SUMTER, S.C. — The Santee-Wateree Mental Health Center is connecting the community with resources in honor of mental health awareness month. Different groups set up booths for visitors to stop by and learn about the different options available to support mental wellness in Sumter, Lee, Clarendon and Kershaw Counties.
"To get people to understand that mental health is no different any other sickness," is the goal of the event, explains Mark Bellamy.
Bellamy is the community outreach director at the Santee-Wateree Mental Health Center. He’s been helping plan the Mental Health Awareness Event to connect community members with different resources, like the Roads of Independence program.
"We assist with housing, employment, education, life skills, medical, transportation," Program Director Keisha White lists. "Any skill or resource that you need to be an independent, productive adult, we assist with that."
White says being at the event — along with other vendors — is crucial.
"Mental health is such a prevalent issue in our community, and always has been; however, it's being looked at differently now," White explains. "So we're wanting people to know what services are available so that if and when you need the help, you know that it's there, you know where you can go, you know, what other services are available, and just that the community supports you and that support is there and it's willing to be there for you. You just have to be willing to take it."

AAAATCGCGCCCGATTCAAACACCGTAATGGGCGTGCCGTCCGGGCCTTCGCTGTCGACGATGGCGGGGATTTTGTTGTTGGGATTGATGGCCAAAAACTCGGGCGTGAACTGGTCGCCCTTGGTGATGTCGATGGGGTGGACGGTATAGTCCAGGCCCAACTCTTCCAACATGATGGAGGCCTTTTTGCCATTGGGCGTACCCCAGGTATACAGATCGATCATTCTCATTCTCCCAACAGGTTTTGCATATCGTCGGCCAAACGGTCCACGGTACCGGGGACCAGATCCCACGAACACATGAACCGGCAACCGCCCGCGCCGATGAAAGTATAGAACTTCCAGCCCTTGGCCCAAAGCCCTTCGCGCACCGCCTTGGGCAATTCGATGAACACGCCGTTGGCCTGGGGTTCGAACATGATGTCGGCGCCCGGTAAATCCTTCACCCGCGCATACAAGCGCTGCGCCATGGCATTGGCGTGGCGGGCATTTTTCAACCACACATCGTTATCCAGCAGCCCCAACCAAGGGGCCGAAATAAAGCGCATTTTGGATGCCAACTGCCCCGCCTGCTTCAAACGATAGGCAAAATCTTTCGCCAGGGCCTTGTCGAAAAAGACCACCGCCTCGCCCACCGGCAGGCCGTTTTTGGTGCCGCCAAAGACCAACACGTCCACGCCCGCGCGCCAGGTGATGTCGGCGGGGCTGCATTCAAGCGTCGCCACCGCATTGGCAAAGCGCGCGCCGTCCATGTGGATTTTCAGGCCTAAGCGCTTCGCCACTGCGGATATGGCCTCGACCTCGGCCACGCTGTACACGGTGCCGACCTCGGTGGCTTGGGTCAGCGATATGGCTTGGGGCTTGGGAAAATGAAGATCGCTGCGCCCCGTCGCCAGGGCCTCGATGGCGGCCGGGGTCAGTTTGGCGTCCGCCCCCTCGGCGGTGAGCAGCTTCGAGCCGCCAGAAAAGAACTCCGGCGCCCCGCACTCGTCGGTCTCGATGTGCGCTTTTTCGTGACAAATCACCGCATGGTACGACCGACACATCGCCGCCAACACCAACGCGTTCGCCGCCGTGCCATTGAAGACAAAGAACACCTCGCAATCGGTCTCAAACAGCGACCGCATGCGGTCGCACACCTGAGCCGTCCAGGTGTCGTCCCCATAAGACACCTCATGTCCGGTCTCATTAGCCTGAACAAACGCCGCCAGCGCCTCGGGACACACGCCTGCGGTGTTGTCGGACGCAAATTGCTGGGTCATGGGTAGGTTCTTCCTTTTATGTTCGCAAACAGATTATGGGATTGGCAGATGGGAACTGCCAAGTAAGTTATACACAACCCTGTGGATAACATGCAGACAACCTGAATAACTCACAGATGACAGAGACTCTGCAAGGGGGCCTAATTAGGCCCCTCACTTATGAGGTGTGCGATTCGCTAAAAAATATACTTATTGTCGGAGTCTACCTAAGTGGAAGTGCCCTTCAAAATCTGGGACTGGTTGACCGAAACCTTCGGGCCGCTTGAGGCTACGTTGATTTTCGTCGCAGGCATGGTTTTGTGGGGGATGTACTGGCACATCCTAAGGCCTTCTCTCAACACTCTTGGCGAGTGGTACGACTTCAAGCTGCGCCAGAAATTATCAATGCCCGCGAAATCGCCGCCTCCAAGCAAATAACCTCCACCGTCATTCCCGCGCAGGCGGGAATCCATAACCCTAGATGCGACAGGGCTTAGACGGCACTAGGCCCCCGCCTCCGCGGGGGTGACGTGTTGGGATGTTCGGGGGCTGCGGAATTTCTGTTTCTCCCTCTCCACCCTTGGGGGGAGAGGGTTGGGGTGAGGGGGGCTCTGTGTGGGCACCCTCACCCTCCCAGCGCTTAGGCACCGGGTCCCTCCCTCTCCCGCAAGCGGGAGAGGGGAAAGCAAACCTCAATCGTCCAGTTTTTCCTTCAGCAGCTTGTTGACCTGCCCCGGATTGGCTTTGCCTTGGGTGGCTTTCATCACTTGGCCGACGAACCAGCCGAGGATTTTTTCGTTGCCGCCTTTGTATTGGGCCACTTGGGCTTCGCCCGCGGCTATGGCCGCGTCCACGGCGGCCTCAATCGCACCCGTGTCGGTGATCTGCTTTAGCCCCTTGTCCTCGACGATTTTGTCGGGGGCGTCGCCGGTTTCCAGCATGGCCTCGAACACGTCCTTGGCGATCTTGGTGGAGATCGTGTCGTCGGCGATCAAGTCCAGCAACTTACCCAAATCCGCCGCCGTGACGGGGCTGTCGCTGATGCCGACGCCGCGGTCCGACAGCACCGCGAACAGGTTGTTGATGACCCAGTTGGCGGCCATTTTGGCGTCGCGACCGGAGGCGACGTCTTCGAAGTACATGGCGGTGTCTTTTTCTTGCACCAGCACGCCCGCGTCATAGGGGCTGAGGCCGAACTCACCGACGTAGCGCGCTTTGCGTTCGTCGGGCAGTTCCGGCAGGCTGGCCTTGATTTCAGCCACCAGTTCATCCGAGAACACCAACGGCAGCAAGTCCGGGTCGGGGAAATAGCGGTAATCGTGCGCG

A lesson Gabrielle Lumley has learned firsthand. She struggles with mental illness, and recently moved here to South Carolina.
"I was in Idaho, but now I'm in Manning and I didn't know what they have for opportunities," Lumley tells me. "So now I do since I got help and learned about here and stuff. So I think everybody should get out here and learn. There's more things that nobody knows out here that they should know."
To help with that, resource representatives set up different booths and visitors came to enjoy food, dancing, and live music. Shaun Hernandez with Rebound Behavioral Health, a psych hopsital and crisis stabilization facility, says this laidback environment is key.
"We want to get out there, show that we are real people, doing real life with people alongside them. We're not, you know, there to judge. We're not there to hold anything over them. We want to do life alongside with them," Hernandez shares. "They don't have to deal with the struggles by themselves. There's people, there's facilities, amazing facilities in the area, and we just want to be a part of that solution."
That mindset is what visitors Tamia Green and Shavon Muldrow appreciate.
"It just makes it easier because you got people around you that's in the community that's helping around you," Muldrow tells me. "You got the different outlets, the different networks, and you just have people that’s here to help but also just to have a good time about it."
Bellamy says his fun environment's goal is to lead to better treatment in the future.
"Understanding actually what mental health really is and make sure we're getting people the treatments they need to get a better involvement in the communities and the community is actually a part of the process of actually understanding how we’re treating mental illness," Bellamy explains.
All while trying to break the stigma associated with mental illness.
"We're trying to break the stigma in any way that we can so that people will feel comfortable with getting the services that they need," White details.
For more information on how to get connected with a resource, you can contact the Santee-Wateree Mental Health Center or find your local health facility on the South Carolina Department of Mental Health's website.